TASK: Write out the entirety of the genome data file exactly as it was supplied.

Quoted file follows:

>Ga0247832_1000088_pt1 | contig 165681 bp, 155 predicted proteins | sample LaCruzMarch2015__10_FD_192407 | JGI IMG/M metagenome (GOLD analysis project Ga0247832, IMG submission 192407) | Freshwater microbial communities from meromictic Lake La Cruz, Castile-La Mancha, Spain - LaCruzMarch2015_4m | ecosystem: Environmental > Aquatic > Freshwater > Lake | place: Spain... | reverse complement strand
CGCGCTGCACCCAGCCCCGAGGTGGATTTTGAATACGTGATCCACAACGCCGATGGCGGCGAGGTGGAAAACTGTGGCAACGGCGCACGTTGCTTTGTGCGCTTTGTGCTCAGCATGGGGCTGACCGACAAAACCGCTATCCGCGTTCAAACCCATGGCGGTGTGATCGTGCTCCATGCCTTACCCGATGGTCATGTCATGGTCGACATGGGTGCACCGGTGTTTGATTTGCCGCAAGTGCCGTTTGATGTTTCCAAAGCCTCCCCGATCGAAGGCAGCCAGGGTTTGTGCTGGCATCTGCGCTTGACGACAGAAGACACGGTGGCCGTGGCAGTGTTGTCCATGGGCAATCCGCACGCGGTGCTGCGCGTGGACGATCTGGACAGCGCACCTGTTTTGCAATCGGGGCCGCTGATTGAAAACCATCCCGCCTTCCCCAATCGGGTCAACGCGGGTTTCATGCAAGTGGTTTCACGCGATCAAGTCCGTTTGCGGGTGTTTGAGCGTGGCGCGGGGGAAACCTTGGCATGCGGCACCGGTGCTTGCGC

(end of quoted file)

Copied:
>Ga0247832_1000088_pt1 | contig 165681 bp, 155 predicted proteins | sample LaCruzMarch2015__10_FD_192407 | JGI IMG/M metagenome (GOLD analysis project Ga0247832, IMG submission 192407) | Freshwater microbial communities from meromictic Lake La Cruz, Castile-La Mancha, Spain - LaCruzMarch2015_4m | ecosystem: Environmental > Aquatic > Freshwater > Lake | place: Spain... | reverse complement strand
CGCGCTGCACCCAGCCCCGAGGTGGATTTTGAATACGTGATCCACAACGCCGATGGCGGCGAGGTGGAAAACTGTGGCAACGGCGCACGTTGCTTTGTGCGCTTTGTGCTCAGCATGGGGCTGACCGACAAAACCGCTATCCGCGTTCAAACCCATGGCGGTGTGATCGTGCTCCATGCCTTACCCGATGGTCATGTCATGGTCGACATGGGTGCACCGGTGTTTGATTTGCCGCAAGTGCCGTTTGATGTTTCCAAAGCCTCCCCGATCGAAGGCAGCCAGGGTTTGTGCTGGCATCTGCGCTTGACGACAGAAGACACGGTGGCCGTGGCAGTGTTGTCCATGGGCAATCCGCACGCGGTGCTGCGCGTGGACGATCTGGACAGCGCACCTGTTTTGCAATCGGGGCCGCTGATTGAAAACCATCCCGCCTTCCCCAATCGGGTCAACGCGGGTTTCATGCAAGTGGTTTCACGCGATCAAGTCCGTTTGCGGGTGTTTGAGCGTGGCGCGGGGGAAACCTTGGCATGCGGCACCGGTGCTTGCGC